Big Issue sellers celebrated in the House of Lords for National Vendor Week
Vendors past and present were praised for their resilience in the cost of living crisis at a reception held by Big Issue founder Lord Bird.
by: Adrian Lobb and Alastair Reid
9 Mar 2023
Vendor Clive was among the attendees at the House of Lords River Room. Image: Louise Haywood-Sheifer/Big Issue
Big Issue sellers sheltered from the rain in style this week, joining Big Issue founder Lord Bird and frontline staff at the House of Lords as part of National Vendor Week 2023.
At the reception, hosted by Lord Bird in The River Room – boasting views over the Thames, the London Eye, and a very rainy Westminster Bridge – vendors past and present gathered to share stories of inspiration.
Lord Bird gave a trademark rousing speech of the kind his House of Lords peers are used to witnessing in the second chamber. Bird reaffirmed The Big Issue’s mission to eradicate poverty and help people through the cost of living crisis and how he plans to continue to advocate for people at risk of homelessness.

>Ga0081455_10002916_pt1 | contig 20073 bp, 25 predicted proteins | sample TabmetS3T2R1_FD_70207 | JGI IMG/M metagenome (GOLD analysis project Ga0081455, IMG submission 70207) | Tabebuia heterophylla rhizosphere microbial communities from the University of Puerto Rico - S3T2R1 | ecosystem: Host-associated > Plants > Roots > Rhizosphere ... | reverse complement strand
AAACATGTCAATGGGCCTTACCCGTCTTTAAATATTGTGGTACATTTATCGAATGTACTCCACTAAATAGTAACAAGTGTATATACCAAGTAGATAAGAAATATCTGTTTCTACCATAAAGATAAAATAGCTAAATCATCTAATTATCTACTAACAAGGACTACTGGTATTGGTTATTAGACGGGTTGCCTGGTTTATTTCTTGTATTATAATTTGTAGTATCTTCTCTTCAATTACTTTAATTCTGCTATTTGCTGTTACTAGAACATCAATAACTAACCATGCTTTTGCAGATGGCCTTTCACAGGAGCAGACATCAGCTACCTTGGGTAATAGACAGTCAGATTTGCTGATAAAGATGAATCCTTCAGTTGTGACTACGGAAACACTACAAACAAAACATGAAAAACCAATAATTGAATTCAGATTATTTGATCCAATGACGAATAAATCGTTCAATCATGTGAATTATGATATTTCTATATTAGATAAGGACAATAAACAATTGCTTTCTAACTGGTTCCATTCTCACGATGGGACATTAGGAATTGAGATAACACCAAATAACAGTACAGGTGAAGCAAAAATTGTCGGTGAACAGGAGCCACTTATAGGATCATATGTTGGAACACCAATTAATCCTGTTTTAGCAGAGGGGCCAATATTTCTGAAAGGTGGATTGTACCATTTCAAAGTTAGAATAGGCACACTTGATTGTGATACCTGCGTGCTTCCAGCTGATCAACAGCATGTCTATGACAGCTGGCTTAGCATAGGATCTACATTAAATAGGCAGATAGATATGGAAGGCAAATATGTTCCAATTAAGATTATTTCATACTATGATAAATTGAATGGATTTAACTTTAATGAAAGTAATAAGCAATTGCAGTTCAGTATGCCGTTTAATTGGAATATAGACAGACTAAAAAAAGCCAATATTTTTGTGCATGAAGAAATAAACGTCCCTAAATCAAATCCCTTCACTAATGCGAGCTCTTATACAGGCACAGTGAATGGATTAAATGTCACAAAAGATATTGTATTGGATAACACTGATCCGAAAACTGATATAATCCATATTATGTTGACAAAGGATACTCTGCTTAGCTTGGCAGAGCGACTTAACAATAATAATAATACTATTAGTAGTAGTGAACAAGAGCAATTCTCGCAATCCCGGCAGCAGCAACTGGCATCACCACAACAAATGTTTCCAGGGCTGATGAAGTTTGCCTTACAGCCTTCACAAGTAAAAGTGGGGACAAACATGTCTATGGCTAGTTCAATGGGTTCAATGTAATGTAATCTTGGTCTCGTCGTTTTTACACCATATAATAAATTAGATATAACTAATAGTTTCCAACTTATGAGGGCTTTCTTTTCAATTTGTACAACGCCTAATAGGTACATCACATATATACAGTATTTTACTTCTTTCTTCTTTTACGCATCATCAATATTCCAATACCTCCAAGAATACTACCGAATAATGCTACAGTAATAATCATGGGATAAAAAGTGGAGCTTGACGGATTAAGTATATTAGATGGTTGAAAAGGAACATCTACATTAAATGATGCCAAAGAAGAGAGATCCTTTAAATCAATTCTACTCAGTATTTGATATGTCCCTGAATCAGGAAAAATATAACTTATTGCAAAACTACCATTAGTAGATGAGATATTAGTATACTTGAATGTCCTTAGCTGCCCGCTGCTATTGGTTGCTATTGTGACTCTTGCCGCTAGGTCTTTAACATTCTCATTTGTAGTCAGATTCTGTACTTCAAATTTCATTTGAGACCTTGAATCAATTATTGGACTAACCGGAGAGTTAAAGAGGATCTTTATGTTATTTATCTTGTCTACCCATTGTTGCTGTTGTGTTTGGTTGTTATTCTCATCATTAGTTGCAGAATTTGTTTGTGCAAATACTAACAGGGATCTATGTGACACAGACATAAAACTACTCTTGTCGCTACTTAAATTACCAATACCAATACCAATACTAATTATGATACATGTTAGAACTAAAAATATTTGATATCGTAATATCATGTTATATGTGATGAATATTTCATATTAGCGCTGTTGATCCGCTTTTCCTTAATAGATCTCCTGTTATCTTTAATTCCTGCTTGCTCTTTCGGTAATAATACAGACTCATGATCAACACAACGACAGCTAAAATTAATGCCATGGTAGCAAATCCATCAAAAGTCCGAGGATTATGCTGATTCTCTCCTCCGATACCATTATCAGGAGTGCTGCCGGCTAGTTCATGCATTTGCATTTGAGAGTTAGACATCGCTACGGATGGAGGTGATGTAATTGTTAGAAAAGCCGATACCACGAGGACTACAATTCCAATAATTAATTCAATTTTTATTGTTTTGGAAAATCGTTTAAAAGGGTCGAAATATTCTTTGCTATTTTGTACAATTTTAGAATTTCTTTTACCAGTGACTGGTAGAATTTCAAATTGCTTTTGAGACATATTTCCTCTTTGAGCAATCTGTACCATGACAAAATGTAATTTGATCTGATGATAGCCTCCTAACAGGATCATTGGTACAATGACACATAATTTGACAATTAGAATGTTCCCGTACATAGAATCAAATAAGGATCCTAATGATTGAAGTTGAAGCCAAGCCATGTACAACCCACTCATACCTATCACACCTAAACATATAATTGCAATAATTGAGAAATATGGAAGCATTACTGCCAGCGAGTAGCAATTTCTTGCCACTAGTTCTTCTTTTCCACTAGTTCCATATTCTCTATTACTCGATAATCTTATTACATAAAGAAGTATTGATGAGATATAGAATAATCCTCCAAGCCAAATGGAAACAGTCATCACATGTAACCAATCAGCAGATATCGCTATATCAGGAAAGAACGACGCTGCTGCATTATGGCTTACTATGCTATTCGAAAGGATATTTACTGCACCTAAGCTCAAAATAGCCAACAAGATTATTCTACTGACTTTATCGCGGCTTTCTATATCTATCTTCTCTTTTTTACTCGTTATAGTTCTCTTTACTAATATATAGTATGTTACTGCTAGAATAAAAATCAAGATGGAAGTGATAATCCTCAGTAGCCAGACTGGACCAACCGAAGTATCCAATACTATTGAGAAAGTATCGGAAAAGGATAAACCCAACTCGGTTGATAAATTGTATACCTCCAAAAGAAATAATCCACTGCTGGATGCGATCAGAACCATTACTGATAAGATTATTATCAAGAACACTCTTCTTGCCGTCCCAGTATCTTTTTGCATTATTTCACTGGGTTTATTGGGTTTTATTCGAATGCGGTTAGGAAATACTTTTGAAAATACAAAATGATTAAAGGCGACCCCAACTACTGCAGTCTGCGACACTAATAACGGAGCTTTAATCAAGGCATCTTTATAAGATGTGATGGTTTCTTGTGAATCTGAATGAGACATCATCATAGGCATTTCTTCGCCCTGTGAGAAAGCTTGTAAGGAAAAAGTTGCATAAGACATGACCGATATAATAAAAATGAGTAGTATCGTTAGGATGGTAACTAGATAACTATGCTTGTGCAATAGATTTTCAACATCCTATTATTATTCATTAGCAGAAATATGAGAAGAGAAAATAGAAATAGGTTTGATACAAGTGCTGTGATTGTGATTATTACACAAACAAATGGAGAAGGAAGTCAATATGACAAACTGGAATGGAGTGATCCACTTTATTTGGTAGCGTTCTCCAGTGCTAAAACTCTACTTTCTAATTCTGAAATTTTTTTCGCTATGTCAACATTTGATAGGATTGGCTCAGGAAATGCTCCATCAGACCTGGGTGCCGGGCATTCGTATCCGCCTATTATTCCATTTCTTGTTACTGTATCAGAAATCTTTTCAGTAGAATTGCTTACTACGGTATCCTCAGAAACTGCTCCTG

He was in defiant, celebratory mood – paying tribute to the vendors in attendance and those across the country.
“The Big Issue has a history of 32 years of wonderful people, stood in all sorts of weathers and conditions to help themselves to get out of the grief and move on,” he said. “Thank you for all the hard work you are doing.”
Bird also looked back at The Big Issue’s origins story in 1991.
“There were 501 homeless organisations in London alone who did everything for homeless people, but not one gave them the opportunity and the dignity of making their own money so they could feel in control of their lives,” he said. “We were a hand up not a handout. Not only that, we were a business response to a social crisis.”